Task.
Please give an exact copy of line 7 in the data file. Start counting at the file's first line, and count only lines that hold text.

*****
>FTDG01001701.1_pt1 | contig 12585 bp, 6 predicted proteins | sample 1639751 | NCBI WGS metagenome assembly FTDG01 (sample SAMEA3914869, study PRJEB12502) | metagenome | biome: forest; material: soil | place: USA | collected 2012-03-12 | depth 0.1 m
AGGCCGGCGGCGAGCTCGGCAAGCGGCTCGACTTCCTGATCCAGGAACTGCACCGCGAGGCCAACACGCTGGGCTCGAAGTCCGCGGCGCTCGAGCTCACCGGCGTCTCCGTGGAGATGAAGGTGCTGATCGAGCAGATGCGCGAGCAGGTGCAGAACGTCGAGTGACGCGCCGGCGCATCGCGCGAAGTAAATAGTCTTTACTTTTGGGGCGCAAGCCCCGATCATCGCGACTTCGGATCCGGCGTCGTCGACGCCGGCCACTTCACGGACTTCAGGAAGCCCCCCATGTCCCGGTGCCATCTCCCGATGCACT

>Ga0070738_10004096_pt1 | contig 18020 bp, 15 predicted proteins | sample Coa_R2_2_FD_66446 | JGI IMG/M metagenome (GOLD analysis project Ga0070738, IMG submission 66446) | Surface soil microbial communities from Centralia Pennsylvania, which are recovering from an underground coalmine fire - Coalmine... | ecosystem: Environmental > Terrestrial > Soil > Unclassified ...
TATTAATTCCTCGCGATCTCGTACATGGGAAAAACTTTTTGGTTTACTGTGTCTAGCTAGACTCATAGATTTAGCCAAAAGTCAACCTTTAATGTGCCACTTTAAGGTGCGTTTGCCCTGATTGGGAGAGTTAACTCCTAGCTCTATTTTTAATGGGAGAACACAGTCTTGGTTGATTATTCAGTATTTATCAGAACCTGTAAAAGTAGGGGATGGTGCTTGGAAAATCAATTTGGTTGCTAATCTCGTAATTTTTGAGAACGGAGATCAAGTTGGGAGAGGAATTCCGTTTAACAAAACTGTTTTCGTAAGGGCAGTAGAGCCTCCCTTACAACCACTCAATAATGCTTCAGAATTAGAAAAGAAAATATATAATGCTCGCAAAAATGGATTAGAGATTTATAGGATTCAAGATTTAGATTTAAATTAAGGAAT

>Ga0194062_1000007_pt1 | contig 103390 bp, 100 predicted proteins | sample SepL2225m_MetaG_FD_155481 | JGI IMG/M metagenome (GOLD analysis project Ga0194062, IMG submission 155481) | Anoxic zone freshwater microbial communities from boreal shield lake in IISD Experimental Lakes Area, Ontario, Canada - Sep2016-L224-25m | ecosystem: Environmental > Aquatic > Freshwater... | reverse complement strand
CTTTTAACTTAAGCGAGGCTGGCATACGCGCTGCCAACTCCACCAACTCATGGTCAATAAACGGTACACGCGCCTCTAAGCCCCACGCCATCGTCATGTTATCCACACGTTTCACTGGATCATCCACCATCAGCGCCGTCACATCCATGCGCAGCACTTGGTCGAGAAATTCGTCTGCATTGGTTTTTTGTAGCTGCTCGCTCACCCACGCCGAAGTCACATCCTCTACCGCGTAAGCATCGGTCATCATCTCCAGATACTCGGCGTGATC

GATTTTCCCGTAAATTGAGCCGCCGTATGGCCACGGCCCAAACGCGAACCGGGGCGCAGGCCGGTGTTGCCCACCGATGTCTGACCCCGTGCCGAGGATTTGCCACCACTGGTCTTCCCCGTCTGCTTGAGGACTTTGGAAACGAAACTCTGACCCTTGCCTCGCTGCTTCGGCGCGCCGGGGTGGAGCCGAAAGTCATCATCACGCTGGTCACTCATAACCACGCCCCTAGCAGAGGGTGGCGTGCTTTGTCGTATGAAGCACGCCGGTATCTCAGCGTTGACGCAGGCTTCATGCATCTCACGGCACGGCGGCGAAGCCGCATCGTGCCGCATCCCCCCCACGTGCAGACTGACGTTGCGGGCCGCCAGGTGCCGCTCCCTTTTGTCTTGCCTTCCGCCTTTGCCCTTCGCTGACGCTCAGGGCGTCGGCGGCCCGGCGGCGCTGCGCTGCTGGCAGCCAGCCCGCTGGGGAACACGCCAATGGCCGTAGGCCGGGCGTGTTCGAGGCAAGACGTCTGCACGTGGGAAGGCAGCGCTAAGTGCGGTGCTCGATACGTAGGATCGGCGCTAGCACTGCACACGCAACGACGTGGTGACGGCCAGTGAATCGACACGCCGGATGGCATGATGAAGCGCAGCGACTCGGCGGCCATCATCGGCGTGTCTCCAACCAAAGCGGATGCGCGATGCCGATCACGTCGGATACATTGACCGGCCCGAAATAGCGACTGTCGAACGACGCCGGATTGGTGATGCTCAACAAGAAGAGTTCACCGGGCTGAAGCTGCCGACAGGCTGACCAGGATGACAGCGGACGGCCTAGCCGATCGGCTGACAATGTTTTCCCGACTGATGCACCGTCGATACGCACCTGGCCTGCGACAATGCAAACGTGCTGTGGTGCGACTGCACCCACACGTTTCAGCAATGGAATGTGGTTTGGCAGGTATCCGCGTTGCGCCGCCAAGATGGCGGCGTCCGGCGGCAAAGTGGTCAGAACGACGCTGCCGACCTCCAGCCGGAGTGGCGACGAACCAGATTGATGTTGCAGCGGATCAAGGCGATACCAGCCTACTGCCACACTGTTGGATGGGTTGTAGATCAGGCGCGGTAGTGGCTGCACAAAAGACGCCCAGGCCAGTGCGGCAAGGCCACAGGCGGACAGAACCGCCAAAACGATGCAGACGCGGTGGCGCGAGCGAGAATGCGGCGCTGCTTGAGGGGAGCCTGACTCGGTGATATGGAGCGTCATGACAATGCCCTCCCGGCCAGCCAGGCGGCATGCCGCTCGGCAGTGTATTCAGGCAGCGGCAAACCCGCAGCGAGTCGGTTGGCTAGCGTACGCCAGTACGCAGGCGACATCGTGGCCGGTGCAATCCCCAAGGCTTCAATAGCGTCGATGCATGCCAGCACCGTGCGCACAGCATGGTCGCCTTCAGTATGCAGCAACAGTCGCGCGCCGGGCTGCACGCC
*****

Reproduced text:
GATTTTCCCGTAAATTGAGCCGCCGTATGGCCACGGCCCAAACGCGAACCGGGGCGCAGGCCGGTGTTGCCCACCGATGTCTGACCCCGTGCCGAGGATTTGCCACCACTGGTCTTCCCCGTCTGCTTGAGGACTTTGGAAACGAAACTCTGACCCTTGCCTCGCTGCTTCGGCGCGCCGGGGTGGAGCCGAAAGTCATCATCACGCTGGTCACTCATAACCACGCCCCTAGCAGAGGGTGGCGTGCTTTGTCGTATGAAGCACGCCGGTATCTCAGCGTTGACGCAGGCTTCATGCATCTCACGGCACGGCGGCGAAGCCGCATCGTGCCGCATCCCCCCCACGTGCAGACTGACGTTGCGGGCCGCCAGGTGCCGCTCCCTTTTGTCTTGCCTTCCGCCTTTGCCCTTCGCTGACGCTCAGGGCGTCGGCGGCCCGGCGGCGCTGCGCTGCTGGCAGCCAGCCCGCTGGGGAACACGCCAATGGCCGTAGGCCGGGCGTGTTCGAGGCAAGACGTCTGCACGTGGGAAGGCAGCGCTAAGTGCGGTGCTCGATACGTAGGATCGGCGCTAGCACTGCACACGCAACGACGTGGTGACGGCCAGTGAATCGACACGCCGGATGGCATGATGAAGCGCAGCGACTCGGCGGCCATCATCGGCGTGTCTCCAACCAAAGCGGATGCGCGATGCCGATCACGTCGGATACATTGACCGGCCCGAAATAGCGACTGTCGAACGACGCCGGATTGGTGATGCTCAACAAGAAGAGTTCACCGGGCTGAAGCTGCCGACAGGCTGACCAGGATGACAGCGGACGGCCTAGCCGATCGGCTGACAATGTTTTCCCGACTGATGCACCGTCGATACGCACCTGGCCTGCGACAATGCAAACGTGCTGTGGTGCGACTGCACCCACACGTTTCAGCAATGGAATGTGGTTTGGCAGGTATCCGCGTTGCGCCGCCAAGATGGCGGCGTCCGGCGGCAAAGTGGTCAGAACGACGCTGCCGACCTCCAGCCGGAGTGGCGACGAACCAGATTGATGTTGCAGCGGATCAAGGCGATACCAGCCTACTGCCACACTGTTGGATGGGTTGTAGATCAGGCGCGGTAGTGGCTGCACAAAAGACGCCCAGGCCAGTGCGGCAAGGCCACAGGCGGACAGAACCGCCAAAACGATGCAGACGCGGTGGCGCGAGCGAGAATGCGGCGCTGCTTGAGGGGAGCCTGACTCGGTGATATGGAGCGTCATGACAATGCCCTCCCGGCCAGCCAGGCGGCATGCCGCTCGGCAGTGTATTCAGGCAGCGGCAAACCCGCAGCGAGTCGGTTGGCTAGCGTACGCCAGTACGCAGGCGACATCGTGGCCGGTGCAATCCCCAAGGCTTCAATAGCGTCGATGCATGCCAGCACCGTGCGCACAGCATGGTCGCCTTCAGTATGCAGCAACAGTCGCGCGCCGGGCTGCACGCC